BB: The trip came about serendipitously, at least for me. My wife is a painter, and she had submitted work to an art exhibition being organized by the Puffin Foundation, an American non-profit organization that has a progressive slant in its philanthropic and cultural work. The foundation was interested in fostering people-to-people exchanges between American citizens and Cuban citizens, and also interested in issues regarding degradation of the environment. The exhibition they put together was entitled “Toxic Landscapes/Paisajes Toxicos,” and its subject was art related to the landscape, both damaged and pristine, and specifically art that addressed issues of urban environmental racism, environmental justice, and environmental activism. The show was to include works by American artists and Cuban artists.

The opening of the exhibition was in Havana in June, 2002 (the show subsequently traveled to a couple of venues in the United States). Nancy had a piece in the show, and along with all the other participating American artists, she was invited to the opening. The artists were told they could stay in Cuba for up to a week. The Puffin Foundation was organizing opportunities to meet Cuban artists at receptions and at galleries and at their studios during that week, and there would be time for plain old sightseeing as well. So of course, when Nancy had the opportunity to go to Cuba for a week, I wanted to go as well.

SR: Describe the process you had to undertake to be allowed in Cuba as an American writer.

BB: Sanctioned cultural exchanges have been one of the ways that Americans can visit Cuba legally, and the Puffin Foundation had gotten an official okay from the State Department to sponsor the week's events for participating artists. The American government's approval included permission for the artists to travel there for the week. Spouses and partners were pointedly not covered by this permission, as they would have been considered tourists, but as a writer I was able to obtain journalist credentials to cover the event. (Journalists are another category of visitors who can sometimes travel to Cuba legally, though it's still necessary to get the American government's permission to get a visa.) I'm not really a journalist, but I sent my documentation to the Puffin Foundation anyway, and when Nancy's visa arrived, mine did as well. Maybe someone at the Foundation had a friend at the State Department. There was one husband-wife tandem at the opening who both had work in the show, but otherwise I was the only spouse who was able to go. But everything was perfectly legal. I had the right papers. And when I came back I did write about it—the essay “Bully at the Pulpit,” which was published in Fourth Genre.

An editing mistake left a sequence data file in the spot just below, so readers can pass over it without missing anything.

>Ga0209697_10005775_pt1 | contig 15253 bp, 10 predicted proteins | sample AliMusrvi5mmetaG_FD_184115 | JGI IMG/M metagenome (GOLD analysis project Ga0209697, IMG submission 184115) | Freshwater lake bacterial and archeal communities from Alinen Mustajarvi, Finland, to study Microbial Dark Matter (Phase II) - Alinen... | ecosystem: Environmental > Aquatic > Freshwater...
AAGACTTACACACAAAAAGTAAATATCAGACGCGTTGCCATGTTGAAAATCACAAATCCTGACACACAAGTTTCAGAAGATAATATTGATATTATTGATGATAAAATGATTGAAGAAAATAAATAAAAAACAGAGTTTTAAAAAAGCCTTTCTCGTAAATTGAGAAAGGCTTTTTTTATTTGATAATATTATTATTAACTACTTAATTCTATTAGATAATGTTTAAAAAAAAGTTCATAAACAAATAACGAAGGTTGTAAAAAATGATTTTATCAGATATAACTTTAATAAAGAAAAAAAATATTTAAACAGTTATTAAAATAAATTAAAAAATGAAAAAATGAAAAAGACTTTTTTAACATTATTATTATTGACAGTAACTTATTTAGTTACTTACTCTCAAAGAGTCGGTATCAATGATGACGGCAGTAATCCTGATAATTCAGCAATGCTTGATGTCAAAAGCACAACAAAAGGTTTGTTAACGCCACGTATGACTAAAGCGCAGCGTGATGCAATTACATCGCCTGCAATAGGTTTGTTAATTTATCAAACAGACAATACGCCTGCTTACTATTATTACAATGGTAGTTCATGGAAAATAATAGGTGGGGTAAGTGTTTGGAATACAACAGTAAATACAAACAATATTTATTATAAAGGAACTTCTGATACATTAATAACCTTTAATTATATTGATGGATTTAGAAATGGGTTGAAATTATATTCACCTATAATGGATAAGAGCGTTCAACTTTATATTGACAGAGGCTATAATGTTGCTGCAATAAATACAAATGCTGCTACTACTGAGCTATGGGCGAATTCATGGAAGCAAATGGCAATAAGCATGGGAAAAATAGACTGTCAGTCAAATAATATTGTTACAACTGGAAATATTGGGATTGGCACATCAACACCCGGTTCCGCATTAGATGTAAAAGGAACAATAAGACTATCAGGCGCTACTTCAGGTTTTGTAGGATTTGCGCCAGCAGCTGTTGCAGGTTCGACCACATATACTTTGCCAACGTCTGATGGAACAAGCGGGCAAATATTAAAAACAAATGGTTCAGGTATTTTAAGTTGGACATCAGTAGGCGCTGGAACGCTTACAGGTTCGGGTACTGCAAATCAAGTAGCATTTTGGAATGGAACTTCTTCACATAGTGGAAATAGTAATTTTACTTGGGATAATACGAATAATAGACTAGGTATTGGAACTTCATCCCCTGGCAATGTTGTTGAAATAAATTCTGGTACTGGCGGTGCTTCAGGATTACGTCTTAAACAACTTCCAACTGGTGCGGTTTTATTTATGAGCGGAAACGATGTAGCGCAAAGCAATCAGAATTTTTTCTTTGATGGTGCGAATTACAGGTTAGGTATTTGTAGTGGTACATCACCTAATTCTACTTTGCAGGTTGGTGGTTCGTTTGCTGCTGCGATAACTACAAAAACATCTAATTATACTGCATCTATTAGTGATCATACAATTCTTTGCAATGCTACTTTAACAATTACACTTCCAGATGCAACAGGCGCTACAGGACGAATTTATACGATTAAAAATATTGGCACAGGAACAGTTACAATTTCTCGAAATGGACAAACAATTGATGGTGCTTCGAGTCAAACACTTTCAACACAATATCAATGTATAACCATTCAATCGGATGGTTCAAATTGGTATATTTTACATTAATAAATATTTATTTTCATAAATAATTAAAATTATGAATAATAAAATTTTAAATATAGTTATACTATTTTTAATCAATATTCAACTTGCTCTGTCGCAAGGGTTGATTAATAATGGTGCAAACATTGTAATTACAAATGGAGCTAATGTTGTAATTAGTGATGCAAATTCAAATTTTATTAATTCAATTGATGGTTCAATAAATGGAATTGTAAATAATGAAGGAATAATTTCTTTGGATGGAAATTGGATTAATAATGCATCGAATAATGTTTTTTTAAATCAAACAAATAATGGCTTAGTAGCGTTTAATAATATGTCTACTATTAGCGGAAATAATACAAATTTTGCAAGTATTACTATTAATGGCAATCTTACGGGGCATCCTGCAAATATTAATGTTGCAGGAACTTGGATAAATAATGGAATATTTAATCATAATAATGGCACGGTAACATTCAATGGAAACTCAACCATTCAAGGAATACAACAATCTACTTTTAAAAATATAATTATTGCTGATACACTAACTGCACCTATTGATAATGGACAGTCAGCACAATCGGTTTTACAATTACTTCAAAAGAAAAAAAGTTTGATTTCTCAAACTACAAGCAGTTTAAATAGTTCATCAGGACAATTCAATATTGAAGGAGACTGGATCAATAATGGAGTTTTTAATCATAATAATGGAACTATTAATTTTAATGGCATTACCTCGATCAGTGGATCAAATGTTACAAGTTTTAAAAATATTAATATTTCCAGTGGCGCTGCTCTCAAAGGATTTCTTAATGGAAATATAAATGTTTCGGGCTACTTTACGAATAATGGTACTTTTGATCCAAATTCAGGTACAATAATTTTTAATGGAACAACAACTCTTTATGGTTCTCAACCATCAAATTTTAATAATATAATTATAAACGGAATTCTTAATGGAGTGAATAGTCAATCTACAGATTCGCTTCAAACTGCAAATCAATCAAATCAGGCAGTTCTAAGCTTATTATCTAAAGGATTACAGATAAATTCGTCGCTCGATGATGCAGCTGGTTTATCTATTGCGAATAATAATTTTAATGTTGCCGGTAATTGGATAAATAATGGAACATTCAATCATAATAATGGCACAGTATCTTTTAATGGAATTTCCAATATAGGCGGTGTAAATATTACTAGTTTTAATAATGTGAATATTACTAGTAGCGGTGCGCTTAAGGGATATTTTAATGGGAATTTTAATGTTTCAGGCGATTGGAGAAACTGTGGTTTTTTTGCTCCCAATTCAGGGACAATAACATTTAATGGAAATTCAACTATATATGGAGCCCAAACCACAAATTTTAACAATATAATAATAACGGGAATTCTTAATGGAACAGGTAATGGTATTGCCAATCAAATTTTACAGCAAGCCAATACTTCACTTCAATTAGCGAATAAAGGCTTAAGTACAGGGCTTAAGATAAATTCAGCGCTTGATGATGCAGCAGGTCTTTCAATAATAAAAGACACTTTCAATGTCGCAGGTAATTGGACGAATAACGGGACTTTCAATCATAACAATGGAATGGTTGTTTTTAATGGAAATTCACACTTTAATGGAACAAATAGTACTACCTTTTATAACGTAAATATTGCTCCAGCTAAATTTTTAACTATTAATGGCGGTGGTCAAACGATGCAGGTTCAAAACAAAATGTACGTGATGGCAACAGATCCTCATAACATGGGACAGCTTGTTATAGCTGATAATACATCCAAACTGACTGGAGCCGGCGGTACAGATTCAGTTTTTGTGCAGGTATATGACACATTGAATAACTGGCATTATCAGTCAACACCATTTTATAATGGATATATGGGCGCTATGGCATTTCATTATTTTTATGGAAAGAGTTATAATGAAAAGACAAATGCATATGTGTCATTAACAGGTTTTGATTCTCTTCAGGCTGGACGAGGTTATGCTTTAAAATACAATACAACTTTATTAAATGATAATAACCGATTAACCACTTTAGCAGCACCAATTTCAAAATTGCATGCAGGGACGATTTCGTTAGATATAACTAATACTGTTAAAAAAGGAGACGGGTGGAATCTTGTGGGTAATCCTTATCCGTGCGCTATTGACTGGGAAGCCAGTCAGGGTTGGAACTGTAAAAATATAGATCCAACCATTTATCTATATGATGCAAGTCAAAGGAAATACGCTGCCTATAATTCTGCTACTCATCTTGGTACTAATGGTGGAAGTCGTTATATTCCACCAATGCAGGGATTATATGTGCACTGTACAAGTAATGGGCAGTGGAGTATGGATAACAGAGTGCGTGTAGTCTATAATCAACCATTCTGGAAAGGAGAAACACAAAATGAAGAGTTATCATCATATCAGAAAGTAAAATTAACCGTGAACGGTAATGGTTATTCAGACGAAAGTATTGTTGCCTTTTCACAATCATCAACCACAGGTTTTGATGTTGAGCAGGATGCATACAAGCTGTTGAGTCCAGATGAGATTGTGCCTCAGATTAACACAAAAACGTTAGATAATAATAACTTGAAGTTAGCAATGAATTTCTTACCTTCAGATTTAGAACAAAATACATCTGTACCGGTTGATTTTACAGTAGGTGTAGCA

Interestingly, and surprisingly to me, even though everything was legal for every one of the Americans who made the trip, our passports were not stamped by Cuban officials when we arrived at the airport. Instead, they stamped separate slips of paper, which they then tucked inside the passports, with a recommendation that we remove these slips before we landed back in the United States. The Cubans did not want their visitors to find themselves in trouble when they returned home, which could easily happen if someone showed up in America with a Cuban stamp in a passport. At the very least, such a traveler would likely be subjected to a rigorous interrogation.

SR: In “Bully at the Pulpit: One American's Cultural Exchange with Cuba,” you speak about art and your artist friend. Discuss how art expresses the hardships and daily life in Cuba.

BB: I was quite amazed at how many practicing artists there are in Cuba, and how varied the art that's being done there is. Printmaking, in particular, was widespread, but just in this one show there were prints, paintings, sculptures, installations, videos, and conceptual pieces. There is a rich tradition of art in Cuba, with roots in both European art, through the country's Spanish heritage, and African art, through its African heritage.